VDOT’s 2011 SSAR Regulations: A Summary of Changes, Part 2

Jennifer Devaughn By: Jennifer Devaughn

This is the second of three posts detailing the Virginia Department of Transportation’s (VDOT) recent changes to the Secondary Street Acceptance Requirements (SSAR) regulations.  The primary purpose of the SSAR is to ensure that secondary streets accepted into Virginia’s secondary system of highways provide adequate public benefit to justify their perpetual maintenance by VDOT.  There have been two editions of the SSAR to date; discussed below are the changes made to the first edition of regulations, originally adopted on March 9th, 2009.  The second edition of SSAR went into effect on December 31, 2011.

This post details key changes to the pedestrian accommodation and connectivity requirements of the SSAR regulations.  A traffic volume threshold has been added to the pedestrian accommodations requirement and the median lot size has been reduced.  The connectivity requirements have been revised to include three new standards.

With the reduction in median lot sizes and the addition of a traffic volume threshold, the pedestrian accommodation requirements have been revised as follows:

  1. For streets with an ADT over 400 vehicles per day (VPD) that are located in a development with a median lot size of one-quarter acre or smaller or when the ADT for the street is over 8,000 VPD, pedestrian accommodations shall be provided along both sides of the street or provisions made that provide equivalent pedestrian mobility.
  2. For streets with an ADT over 400 VPD that are located in a development with a median lot size between one-quarter acre and one-half acre or when the ADT for the street is between 2,000 and 8,000 VPD, pedestrian accommodations shall be provided along at least one side of the street or provisions made that provide equivalent pedestrian mobility.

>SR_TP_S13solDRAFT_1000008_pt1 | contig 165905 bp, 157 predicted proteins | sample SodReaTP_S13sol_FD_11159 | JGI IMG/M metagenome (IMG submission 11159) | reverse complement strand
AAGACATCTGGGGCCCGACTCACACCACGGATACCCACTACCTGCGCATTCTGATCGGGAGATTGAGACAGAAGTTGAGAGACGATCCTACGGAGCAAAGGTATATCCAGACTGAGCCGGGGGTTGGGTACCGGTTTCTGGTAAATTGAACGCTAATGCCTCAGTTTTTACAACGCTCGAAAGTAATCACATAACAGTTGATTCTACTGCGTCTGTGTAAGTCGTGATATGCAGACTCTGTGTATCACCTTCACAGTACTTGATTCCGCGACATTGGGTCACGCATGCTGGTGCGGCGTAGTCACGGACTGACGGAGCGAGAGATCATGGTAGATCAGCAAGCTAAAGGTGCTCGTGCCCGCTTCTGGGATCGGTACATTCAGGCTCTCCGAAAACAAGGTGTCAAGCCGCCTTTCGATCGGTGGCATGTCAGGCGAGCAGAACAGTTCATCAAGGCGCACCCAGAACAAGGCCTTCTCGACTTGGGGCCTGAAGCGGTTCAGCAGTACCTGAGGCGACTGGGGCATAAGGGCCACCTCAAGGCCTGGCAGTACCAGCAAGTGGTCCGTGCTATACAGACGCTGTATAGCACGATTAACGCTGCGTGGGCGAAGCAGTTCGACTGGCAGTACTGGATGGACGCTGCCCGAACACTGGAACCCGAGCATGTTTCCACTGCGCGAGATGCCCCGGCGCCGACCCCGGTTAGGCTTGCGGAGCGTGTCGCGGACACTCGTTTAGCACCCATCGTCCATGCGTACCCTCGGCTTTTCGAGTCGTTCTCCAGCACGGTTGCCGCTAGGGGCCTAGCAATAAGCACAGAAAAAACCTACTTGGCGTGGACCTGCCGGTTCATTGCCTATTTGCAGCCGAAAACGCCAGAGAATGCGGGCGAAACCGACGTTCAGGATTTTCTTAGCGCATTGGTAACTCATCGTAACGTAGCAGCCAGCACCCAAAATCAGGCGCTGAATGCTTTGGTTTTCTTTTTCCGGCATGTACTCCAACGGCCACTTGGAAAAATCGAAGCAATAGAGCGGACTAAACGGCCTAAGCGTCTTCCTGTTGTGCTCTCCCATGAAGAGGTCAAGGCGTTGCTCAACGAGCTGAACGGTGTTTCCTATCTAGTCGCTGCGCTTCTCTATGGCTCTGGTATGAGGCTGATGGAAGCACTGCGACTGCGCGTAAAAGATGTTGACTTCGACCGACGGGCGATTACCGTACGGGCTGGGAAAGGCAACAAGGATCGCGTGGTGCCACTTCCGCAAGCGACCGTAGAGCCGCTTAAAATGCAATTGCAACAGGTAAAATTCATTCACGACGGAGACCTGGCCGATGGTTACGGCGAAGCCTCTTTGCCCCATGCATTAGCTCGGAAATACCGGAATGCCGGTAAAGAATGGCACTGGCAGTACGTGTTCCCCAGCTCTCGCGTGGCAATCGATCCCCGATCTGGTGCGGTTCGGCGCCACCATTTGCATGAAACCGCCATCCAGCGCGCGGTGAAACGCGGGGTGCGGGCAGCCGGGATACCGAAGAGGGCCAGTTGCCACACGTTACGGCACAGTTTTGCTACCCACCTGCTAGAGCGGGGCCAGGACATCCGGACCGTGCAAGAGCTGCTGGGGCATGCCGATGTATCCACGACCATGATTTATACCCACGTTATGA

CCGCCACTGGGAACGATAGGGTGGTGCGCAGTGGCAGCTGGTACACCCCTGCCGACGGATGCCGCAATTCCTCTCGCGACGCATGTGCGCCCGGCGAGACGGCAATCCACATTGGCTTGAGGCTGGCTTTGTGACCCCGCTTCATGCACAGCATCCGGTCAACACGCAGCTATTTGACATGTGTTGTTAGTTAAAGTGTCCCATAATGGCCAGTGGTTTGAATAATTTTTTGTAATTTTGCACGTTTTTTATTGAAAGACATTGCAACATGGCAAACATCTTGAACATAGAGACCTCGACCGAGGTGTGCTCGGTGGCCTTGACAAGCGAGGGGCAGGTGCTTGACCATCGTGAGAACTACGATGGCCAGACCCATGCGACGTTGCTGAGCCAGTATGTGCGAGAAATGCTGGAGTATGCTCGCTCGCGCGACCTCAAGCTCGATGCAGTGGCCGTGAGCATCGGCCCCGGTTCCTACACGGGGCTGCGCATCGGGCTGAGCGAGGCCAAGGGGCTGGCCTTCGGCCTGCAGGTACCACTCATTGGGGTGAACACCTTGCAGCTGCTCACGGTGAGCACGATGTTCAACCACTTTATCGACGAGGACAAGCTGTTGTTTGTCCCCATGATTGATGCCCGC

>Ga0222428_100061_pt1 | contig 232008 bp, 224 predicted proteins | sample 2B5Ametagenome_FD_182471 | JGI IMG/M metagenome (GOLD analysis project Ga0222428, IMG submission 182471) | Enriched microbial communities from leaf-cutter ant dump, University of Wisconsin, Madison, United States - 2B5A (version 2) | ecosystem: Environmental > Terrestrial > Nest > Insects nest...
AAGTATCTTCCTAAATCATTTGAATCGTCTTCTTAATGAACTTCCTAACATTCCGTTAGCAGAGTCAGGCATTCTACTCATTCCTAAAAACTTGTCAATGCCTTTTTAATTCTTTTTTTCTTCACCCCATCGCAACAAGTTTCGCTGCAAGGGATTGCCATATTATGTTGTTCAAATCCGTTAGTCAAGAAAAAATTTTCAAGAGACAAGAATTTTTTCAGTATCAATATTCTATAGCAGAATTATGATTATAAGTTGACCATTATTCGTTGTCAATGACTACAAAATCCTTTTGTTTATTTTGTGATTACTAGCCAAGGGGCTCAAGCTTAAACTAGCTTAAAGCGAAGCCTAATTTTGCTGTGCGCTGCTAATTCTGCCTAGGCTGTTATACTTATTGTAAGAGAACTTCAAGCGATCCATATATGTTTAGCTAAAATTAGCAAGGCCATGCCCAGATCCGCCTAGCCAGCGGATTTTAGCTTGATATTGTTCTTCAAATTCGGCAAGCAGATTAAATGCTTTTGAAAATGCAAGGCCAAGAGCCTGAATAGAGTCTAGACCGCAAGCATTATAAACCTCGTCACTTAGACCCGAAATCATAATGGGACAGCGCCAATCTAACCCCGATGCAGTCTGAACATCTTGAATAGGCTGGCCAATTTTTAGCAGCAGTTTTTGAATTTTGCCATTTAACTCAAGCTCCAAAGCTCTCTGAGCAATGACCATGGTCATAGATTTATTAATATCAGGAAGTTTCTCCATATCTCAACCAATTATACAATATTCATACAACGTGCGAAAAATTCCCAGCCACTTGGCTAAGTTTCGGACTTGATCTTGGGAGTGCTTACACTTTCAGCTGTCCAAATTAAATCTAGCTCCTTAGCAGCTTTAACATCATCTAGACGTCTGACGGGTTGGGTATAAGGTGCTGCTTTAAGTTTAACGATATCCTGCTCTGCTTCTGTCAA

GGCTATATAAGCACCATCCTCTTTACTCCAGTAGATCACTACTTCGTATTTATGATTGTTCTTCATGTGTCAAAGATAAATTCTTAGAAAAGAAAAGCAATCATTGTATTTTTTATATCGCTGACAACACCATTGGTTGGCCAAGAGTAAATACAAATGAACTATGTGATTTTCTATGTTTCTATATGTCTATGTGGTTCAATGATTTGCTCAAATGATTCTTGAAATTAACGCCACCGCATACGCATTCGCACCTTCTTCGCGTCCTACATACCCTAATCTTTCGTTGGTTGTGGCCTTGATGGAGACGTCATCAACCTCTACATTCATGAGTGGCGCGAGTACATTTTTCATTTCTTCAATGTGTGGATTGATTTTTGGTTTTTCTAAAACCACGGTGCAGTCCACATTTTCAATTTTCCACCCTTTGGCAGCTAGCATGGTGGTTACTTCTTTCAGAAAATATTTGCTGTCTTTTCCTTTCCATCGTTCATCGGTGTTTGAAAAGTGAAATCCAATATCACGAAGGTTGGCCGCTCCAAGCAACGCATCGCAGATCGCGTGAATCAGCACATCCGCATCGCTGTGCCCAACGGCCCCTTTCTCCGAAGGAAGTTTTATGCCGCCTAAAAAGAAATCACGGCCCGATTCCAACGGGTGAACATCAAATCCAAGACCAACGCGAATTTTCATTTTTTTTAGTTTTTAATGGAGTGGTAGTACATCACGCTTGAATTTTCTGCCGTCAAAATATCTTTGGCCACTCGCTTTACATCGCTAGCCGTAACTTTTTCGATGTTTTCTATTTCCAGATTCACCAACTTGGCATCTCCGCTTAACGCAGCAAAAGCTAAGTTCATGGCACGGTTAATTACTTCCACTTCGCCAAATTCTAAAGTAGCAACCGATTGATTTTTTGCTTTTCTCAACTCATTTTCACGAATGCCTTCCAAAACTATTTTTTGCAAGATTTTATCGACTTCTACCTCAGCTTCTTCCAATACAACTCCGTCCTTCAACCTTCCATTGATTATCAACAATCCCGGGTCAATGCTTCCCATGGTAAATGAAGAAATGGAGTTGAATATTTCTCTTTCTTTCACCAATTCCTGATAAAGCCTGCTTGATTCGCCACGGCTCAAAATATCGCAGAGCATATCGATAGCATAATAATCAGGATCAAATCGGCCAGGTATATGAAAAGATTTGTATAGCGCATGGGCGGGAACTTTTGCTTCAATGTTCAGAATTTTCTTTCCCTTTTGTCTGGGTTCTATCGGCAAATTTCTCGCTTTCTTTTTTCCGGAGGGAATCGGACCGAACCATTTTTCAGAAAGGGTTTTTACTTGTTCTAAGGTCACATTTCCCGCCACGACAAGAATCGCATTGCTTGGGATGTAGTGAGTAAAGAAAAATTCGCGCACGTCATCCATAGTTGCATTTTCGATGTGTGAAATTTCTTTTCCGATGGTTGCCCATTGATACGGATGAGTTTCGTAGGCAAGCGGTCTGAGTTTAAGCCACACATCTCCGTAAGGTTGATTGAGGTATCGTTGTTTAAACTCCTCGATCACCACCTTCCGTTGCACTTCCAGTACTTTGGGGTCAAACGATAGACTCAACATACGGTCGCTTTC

The second edition of SSAR also eliminated the provision for pedestrian accommodations along streets functionally classified as collectors or arterials with two travel lanes; however, the requirements remain in effect along streets functionally classified as collectors or arterials with three or more travel lanes

The former Compact, Suburban, and Rural standards of the connectivity requirements have eliminated and replaced with three new standards:

  1. Stub Out Connection Standard.  If a stub out maintained by VDOT adjoins a development with a network addition or individual street proposed for acceptance into the secondary system of state highways, such network addition or individual street must connect to the VDOT maintained stub out to be eligible for acceptance into the secondary system of state highways.
  2. Multiple Connections in Multiple Directions Standard.  The streets within a network addition may be accepted into the secondary system of state highways if the network addition provides at least two external connections, one of which must be to a publicly maintained highway and the other providing a connection to a different highway or a stub out to an adjoining property.
  3. Additional Connections Standard.  Network additions providing direct access to (i) more than 200 dwelling units or (ii) lots whose trip generation is expected to be over 2,000 VPD may be accepted into the secondary system of state highways if the network addition provides an additional external connection (beyond that required under the Multiple Connections in Multiple Directions Standard) for each additional 200 dwelling units or 2,000 VPD or portion thereof over the initial 200 dwelling units or 2,000 VPD.

Stay tuned for the final post in this series which will detail the administrative changes to the SSAR regulations!

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